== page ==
Practice Makes Perfect
There are few people who have had a perfect garden experience the first time out. Many gardeners learn from trial and error and with each garden season, they learn more of what is needed for a bountiful harvest. Therefore, my advice for those wanting to start a survival garden is to start one now to work out any kinks along the way. Find a sunny spot in the yard and get a garden started! Those who have rocky or unhealthy soil could build an above-ground garden and fill it with rich compost and soil to begin. Two to three raised beds with the length of the yard are enough to produce plenty of vegetables.
Good quality soil is a must for garden beds. Soil rich in nutrients will give the plants what they need to grow. Compost is a popular soil amendment added to the garden and can be made with kitchen scraps. This is one way to keep a continuous supply of nutrients in the soil.
10 Seeds to Plant for the Survival Garden
To determine which seeds to add to the garden, consider non-GMO, heirloom quality seeds to produce highly nutritious food, and viable seeds to save for future harvests. If you are new to gardening, start with some favorite beginner garden varieties like radishes, swiss chard, lettuce, carrots, squash and zucchini, cucumbers, cabbage, and beans. These are all hardy varieties that are full of nutrition and will help you learn as you go!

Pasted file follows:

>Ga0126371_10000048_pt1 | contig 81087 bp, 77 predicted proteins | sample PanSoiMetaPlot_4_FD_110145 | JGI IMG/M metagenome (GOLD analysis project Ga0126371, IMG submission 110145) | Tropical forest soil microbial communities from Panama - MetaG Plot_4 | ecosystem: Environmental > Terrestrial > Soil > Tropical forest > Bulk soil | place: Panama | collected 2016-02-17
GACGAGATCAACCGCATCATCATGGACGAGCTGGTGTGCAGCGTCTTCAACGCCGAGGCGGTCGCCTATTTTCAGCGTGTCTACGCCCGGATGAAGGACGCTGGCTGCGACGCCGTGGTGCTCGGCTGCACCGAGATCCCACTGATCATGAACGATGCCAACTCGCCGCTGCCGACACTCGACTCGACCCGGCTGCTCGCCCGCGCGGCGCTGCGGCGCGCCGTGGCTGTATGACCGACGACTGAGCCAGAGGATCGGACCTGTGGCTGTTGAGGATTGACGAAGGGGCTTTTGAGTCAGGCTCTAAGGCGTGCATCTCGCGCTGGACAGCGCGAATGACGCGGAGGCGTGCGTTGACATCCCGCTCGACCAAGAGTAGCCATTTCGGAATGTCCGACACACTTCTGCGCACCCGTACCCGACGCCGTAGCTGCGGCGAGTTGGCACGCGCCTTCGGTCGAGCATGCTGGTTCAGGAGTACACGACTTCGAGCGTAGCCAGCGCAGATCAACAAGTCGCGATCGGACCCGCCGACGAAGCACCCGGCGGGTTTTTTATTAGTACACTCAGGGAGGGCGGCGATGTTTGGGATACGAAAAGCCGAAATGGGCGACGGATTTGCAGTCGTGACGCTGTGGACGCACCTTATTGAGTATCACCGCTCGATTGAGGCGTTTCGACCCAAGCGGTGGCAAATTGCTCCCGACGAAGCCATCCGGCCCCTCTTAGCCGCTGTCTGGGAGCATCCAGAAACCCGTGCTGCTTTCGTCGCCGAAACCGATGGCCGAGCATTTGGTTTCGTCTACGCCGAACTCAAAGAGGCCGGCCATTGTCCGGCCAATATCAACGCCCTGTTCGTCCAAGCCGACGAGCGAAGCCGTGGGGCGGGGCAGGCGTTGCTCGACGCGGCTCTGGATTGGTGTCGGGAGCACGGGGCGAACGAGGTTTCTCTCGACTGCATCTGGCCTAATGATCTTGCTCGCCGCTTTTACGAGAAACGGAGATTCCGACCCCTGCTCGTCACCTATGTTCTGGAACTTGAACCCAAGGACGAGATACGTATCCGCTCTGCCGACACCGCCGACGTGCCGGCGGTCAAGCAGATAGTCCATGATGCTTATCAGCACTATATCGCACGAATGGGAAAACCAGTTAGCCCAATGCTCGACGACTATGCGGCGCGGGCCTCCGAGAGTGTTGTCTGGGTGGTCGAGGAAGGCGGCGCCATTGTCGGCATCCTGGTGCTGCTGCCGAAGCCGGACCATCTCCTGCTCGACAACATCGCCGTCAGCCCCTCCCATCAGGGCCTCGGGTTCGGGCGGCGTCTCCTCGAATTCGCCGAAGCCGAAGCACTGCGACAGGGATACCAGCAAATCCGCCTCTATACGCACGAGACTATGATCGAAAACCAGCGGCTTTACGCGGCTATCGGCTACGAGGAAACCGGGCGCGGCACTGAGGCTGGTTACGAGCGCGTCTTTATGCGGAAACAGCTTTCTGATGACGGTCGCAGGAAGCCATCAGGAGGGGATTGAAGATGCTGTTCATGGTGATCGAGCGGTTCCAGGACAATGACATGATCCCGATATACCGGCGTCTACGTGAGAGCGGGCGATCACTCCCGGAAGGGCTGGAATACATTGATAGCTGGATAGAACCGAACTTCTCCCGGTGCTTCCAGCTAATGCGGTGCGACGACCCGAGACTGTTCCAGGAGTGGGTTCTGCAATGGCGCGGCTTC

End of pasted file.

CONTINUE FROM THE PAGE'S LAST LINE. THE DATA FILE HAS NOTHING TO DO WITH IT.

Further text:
Below is a list of easy-to-grow vegetable and fruit varieties that will also provide a balanced amount of nutrition.
- Allium varieties – A good source of dietary fiber, Vitamin B6, Vitamin C, folate and potassium
- Berries – High in antioxidants, vitamin C
- Beans – Beans are very high in fiber, calcium, Vitamins A, C, and K
- Broccoli – Broccoli is a good source of protein, Vitamins A and K, and carbohydrates
- Carrots – This root crop is a good source of carbohydrates, vitamin A, vitamin C
- Grains – Grains are a good source of carbohydrates, are high in dietary fiber and manganese
- Peppers – High in vitamin A and C
- Potatoes – Potatoes are high in fiber, Vitamin B6, Potassium and Vitamin C and a good source of carbohydrates
- Spinach – Many call this a superfood based upon its large array of vitamins such as Vitamin A, C, iron, thiamine, thiamine, and folic acid.